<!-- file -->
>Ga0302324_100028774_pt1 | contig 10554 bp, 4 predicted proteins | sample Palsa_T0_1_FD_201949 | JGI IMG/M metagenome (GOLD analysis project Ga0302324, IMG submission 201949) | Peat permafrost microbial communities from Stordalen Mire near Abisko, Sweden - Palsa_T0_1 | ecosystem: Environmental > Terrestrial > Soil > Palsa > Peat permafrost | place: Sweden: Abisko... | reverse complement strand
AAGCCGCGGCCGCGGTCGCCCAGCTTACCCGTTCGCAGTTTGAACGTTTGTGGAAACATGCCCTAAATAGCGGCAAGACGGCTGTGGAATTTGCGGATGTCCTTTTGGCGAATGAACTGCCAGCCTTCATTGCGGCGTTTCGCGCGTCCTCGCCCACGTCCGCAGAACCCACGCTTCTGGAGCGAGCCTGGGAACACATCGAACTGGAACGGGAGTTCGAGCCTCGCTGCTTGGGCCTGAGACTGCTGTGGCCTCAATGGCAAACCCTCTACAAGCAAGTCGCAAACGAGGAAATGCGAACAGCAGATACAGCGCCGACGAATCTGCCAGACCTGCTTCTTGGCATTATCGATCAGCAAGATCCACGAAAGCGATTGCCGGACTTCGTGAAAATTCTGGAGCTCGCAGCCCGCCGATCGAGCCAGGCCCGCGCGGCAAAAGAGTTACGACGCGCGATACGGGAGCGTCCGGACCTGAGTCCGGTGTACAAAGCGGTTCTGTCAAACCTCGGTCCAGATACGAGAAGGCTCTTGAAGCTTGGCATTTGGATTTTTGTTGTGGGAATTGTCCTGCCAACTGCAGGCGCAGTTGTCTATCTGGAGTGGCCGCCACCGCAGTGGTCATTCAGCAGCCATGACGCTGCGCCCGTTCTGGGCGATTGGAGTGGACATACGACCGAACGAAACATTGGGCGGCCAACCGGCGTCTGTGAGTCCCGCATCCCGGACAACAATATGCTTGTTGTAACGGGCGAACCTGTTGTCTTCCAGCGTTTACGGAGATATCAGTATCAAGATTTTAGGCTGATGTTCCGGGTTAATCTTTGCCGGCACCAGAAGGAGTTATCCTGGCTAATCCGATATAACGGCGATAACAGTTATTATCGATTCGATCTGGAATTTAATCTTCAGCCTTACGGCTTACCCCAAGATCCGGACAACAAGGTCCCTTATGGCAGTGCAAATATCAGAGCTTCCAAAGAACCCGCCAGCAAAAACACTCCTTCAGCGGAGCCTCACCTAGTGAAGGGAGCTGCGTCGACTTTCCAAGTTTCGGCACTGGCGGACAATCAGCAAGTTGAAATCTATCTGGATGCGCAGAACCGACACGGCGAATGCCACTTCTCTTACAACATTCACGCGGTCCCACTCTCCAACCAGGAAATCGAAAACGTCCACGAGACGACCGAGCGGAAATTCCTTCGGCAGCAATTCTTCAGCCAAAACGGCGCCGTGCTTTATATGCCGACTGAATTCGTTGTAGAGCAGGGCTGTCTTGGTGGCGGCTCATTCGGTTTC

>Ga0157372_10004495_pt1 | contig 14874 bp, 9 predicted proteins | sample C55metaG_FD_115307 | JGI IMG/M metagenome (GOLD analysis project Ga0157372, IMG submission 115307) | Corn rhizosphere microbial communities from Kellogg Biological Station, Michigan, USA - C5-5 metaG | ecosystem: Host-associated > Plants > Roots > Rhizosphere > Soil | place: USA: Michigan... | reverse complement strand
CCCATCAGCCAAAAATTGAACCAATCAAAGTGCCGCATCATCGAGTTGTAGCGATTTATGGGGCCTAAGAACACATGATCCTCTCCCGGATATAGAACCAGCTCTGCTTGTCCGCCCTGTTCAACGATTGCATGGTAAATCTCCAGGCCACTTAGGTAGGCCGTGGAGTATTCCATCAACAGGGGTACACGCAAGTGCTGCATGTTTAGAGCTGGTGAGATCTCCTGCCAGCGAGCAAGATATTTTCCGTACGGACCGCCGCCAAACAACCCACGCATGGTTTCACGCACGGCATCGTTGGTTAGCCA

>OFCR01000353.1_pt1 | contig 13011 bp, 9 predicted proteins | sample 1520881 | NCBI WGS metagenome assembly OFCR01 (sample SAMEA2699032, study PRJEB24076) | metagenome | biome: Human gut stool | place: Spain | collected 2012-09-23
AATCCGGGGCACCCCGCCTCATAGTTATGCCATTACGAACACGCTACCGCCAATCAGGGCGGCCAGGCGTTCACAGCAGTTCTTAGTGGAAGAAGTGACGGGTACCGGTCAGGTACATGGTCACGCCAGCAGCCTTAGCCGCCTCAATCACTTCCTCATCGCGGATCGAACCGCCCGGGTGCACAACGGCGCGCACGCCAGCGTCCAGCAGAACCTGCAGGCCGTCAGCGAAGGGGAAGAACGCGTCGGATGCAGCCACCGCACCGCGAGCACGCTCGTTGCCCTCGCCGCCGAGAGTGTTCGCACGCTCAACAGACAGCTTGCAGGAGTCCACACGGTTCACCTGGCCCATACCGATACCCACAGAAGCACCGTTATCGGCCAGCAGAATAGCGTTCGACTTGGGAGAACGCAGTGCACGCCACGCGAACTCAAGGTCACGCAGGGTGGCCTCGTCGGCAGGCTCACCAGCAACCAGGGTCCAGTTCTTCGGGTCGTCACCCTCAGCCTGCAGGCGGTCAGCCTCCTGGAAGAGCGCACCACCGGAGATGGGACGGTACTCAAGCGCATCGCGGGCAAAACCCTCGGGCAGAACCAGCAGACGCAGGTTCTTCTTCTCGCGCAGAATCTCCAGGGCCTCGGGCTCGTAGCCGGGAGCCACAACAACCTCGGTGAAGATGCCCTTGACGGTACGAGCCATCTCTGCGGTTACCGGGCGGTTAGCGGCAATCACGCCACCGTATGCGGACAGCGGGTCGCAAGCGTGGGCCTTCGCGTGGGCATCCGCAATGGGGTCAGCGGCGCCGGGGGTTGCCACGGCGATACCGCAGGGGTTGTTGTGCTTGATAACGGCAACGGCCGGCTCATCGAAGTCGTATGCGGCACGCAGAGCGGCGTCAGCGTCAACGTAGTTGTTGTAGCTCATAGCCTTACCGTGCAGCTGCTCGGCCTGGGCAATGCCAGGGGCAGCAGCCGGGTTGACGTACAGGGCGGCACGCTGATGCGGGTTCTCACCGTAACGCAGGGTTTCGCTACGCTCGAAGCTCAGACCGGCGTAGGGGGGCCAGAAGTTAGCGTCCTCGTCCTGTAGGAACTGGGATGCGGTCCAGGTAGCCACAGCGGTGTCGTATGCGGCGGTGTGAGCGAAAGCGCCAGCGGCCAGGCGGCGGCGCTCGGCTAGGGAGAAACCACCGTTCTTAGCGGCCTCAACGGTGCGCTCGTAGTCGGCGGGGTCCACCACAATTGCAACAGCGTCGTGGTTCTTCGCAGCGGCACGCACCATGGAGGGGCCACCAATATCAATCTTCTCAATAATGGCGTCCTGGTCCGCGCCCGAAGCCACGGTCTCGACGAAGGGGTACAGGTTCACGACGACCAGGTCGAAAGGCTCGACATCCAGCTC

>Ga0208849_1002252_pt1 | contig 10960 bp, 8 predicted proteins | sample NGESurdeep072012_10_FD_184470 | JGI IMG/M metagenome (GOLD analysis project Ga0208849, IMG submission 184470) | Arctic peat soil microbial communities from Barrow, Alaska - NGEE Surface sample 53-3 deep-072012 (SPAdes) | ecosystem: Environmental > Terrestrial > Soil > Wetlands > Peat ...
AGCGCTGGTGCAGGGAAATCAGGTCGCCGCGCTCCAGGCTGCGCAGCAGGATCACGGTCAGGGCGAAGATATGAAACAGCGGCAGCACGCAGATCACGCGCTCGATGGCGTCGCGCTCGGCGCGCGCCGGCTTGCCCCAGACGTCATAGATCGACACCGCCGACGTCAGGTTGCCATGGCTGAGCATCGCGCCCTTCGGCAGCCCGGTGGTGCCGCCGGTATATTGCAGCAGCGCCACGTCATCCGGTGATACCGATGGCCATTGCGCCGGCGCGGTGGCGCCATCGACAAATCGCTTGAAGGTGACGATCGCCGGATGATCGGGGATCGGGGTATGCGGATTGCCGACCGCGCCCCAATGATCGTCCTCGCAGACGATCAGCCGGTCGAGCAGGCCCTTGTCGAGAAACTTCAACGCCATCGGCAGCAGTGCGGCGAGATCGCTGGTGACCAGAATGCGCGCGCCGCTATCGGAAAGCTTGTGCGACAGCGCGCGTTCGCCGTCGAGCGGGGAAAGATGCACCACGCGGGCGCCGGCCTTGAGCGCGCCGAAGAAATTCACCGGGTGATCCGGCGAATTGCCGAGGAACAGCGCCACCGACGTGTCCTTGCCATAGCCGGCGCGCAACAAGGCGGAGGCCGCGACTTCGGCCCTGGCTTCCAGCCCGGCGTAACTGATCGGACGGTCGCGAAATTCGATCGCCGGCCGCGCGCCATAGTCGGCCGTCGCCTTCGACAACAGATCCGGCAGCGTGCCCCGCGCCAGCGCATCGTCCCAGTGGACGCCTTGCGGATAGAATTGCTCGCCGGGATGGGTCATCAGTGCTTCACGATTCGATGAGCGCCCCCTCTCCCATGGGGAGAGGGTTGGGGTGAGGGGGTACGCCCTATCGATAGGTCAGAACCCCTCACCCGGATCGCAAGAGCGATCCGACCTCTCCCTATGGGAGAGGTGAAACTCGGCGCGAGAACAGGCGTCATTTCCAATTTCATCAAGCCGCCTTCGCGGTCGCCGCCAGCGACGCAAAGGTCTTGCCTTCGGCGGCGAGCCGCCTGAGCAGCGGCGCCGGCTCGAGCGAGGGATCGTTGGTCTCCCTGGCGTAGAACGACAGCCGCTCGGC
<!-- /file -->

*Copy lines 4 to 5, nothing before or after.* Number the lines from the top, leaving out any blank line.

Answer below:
CCCATCAGCCAAAAATTGAACCAATCAAAGTGCCGCATCATCGAGTTGTAGCGATTTATGGGGCCTAAGAACACATGATCCTCTCCCGGATATAGAACCAGCTCTGCTTGTCCGCCCTGTTCAACGATTGCATGGTAAATCTCCAGGCCACTTAGGTAGGCCGTGGAGTATTCCATCAACAGGGGTACACGCAAGTGCTGCATGTTTAGAGCTGGTGAGATCTCCTGCCAGCGAGCAAGATATTTTCCGTACGGACCGCCGCCAAACAACCCACGCATGGTTTCACGCACGGCATCGTTGGTTAGCCA

>OFCR01000353.1_pt1 | contig 13011 bp, 9 predicted proteins | sample 1520881 | NCBI WGS metagenome assembly OFCR01 (sample SAMEA2699032, study PRJEB24076) | metagenome | biome: Human gut stool | place: Spain | collected 2012-09-23